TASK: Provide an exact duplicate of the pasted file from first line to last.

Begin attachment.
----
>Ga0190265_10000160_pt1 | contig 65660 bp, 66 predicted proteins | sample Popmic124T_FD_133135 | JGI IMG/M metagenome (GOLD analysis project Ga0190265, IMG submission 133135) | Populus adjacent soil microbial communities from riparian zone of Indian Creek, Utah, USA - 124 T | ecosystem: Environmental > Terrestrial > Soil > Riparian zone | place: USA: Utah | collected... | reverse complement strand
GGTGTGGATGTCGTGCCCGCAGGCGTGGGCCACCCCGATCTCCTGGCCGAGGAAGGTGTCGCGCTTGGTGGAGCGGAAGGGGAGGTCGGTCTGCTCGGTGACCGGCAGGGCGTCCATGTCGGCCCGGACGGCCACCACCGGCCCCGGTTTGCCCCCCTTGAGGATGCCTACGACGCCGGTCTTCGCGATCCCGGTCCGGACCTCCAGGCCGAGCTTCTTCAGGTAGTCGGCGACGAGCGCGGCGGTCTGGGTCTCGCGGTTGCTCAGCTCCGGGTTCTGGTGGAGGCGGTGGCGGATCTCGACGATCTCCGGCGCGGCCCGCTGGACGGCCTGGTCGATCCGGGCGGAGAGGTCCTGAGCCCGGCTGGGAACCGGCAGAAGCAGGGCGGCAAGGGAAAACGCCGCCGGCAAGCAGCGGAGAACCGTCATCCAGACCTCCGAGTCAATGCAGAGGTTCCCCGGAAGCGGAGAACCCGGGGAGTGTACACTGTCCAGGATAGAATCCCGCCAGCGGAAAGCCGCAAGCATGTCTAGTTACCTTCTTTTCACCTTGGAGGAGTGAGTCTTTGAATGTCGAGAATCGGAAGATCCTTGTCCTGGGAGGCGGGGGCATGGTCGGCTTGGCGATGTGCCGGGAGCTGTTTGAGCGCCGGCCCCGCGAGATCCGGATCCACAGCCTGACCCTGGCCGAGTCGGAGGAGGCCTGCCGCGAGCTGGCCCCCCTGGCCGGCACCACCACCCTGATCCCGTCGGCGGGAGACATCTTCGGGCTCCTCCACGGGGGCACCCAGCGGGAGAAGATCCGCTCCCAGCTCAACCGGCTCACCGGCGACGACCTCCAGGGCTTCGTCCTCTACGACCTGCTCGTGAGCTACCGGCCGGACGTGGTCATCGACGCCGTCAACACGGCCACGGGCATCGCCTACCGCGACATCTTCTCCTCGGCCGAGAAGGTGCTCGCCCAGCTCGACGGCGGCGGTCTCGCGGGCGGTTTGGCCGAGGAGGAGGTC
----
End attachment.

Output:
>Ga0190265_10000160_pt1 | contig 65660 bp, 66 predicted proteins | sample Popmic124T_FD_133135 | JGI IMG/M metagenome (GOLD analysis project Ga0190265, IMG submission 133135) | Populus adjacent soil microbial communities from riparian zone of Indian Creek, Utah, USA - 124 T | ecosystem: Environmental > Terrestrial > Soil > Riparian zone | place: USA: Utah | collected... | reverse complement strand
GGTGTGGATGTCGTGCCCGCAGGCGTGGGCCACCCCGATCTCCTGGCCGAGGAAGGTGTCGCGCTTGGTGGAGCGGAAGGGGAGGTCGGTCTGCTCGGTGACCGGCAGGGCGTCCATGTCGGCCCGGACGGCCACCACCGGCCCCGGTTTGCCCCCCTTGAGGATGCCTACGACGCCGGTCTTCGCGATCCCGGTCCGGACCTCCAGGCCGAGCTTCTTCAGGTAGTCGGCGACGAGCGCGGCGGTCTGGGTCTCGCGGTTGCTCAGCTCCGGGTTCTGGTGGAGGCGGTGGCGGATCTCGACGATCTCCGGCGCGGCCCGCTGGACGGCCTGGTCGATCCGGGCGGAGAGGTCCTGAGCCCGGCTGGGAACCGGCAGAAGCAGGGCGGCAAGGGAAAACGCCGCCGGCAAGCAGCGGAGAACCGTCATCCAGACCTCCGAGTCAATGCAGAGGTTCCCCGGAAGCGGAGAACCCGGGGAGTGTACACTGTCCAGGATAGAATCCCGCCAGCGGAAAGCCGCAAGCATGTCTAGTTACCTTCTTTTCACCTTGGAGGAGTGAGTCTTTGAATGTCGAGAATCGGAAGATCCTTGTCCTGGGAGGCGGGGGCATGGTCGGCTTGGCGATGTGCCGGGAGCTGTTTGAGCGCCGGCCCCGCGAGATCCGGATCCACAGCCTGACCCTGGCCGAGTCGGAGGAGGCCTGCCGCGAGCTGGCCCCCCTGGCCGGCACCACCACCCTGATCCCGTCGGCGGGAGACATCTTCGGGCTCCTCCACGGGGGCACCCAGCGGGAGAAGATCCGCTCCCAGCTCAACCGGCTCACCGGCGACGACCTCCAGGGCTTCGTCCTCTACGACCTGCTCGTGAGCTACCGGCCGGACGTGGTCATCGACGCCGTCAACACGGCCACGGGCATCGCCTACCGCGACATCTTCTCCTCGGCCGAGAAGGTGCTCGCCCAGCTCGACGGCGGCGGTCTCGCGGGCGGTTTGGCCGAGGAGGAGGTC